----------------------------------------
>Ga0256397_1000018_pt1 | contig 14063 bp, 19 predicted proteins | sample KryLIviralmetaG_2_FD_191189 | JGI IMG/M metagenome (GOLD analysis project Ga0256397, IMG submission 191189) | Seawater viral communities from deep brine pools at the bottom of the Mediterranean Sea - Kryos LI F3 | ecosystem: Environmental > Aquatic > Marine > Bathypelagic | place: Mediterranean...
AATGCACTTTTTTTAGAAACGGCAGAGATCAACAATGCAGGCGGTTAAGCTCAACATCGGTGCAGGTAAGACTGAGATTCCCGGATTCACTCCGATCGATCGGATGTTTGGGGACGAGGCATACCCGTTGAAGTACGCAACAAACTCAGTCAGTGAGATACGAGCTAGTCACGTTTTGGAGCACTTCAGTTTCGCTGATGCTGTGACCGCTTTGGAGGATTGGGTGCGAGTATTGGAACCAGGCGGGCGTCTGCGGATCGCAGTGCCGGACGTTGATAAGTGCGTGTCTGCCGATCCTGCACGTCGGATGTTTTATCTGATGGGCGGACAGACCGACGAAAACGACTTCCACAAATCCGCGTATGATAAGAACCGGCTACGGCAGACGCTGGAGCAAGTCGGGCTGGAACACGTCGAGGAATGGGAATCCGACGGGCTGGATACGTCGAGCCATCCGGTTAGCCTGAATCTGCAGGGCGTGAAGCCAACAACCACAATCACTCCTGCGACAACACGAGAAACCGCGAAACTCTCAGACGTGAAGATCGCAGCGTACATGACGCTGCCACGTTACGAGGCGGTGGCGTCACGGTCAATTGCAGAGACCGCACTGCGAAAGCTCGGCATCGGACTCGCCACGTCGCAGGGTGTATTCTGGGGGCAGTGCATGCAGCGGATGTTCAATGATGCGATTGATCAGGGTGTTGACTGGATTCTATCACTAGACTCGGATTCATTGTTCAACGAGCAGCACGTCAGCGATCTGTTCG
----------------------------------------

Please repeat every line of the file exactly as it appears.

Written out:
>Ga0256397_1000018_pt1 | contig 14063 bp, 19 predicted proteins | sample KryLIviralmetaG_2_FD_191189 | JGI IMG/M metagenome (GOLD analysis project Ga0256397, IMG submission 191189) | Seawater viral communities from deep brine pools at the bottom of the Mediterranean Sea - Kryos LI F3 | ecosystem: Environmental > Aquatic > Marine > Bathypelagic | place: Mediterranean...
AATGCACTTTTTTTAGAAACGGCAGAGATCAACAATGCAGGCGGTTAAGCTCAACATCGGTGCAGGTAAGACTGAGATTCCCGGATTCACTCCGATCGATCGGATGTTTGGGGACGAGGCATACCCGTTGAAGTACGCAACAAACTCAGTCAGTGAGATACGAGCTAGTCACGTTTTGGAGCACTTCAGTTTCGCTGATGCTGTGACCGCTTTGGAGGATTGGGTGCGAGTATTGGAACCAGGCGGGCGTCTGCGGATCGCAGTGCCGGACGTTGATAAGTGCGTGTCTGCCGATCCTGCACGTCGGATGTTTTATCTGATGGGCGGACAGACCGACGAAAACGACTTCCACAAATCCGCGTATGATAAGAACCGGCTACGGCAGACGCTGGAGCAAGTCGGGCTGGAACACGTCGAGGAATGGGAATCCGACGGGCTGGATACGTCGAGCCATCCGGTTAGCCTGAATCTGCAGGGCGTGAAGCCAACAACCACAATCACTCCTGCGACAACACGAGAAACCGCGAAACTCTCAGACGTGAAGATCGCAGCGTACATGACGCTGCCACGTTACGAGGCGGTGGCGTCACGGTCAATTGCAGAGACCGCACTGCGAAAGCTCGGCATCGGACTCGCCACGTCGCAGGGTGTATTCTGGGGGCAGTGCATGCAGCGGATGTTCAATGATGCGATTGATCAGGGTGTTGACTGGATTCTATCACTAGACTCGGATTCATTGTTCAACGAGCAGCACGTCAGCGATCTGTTCG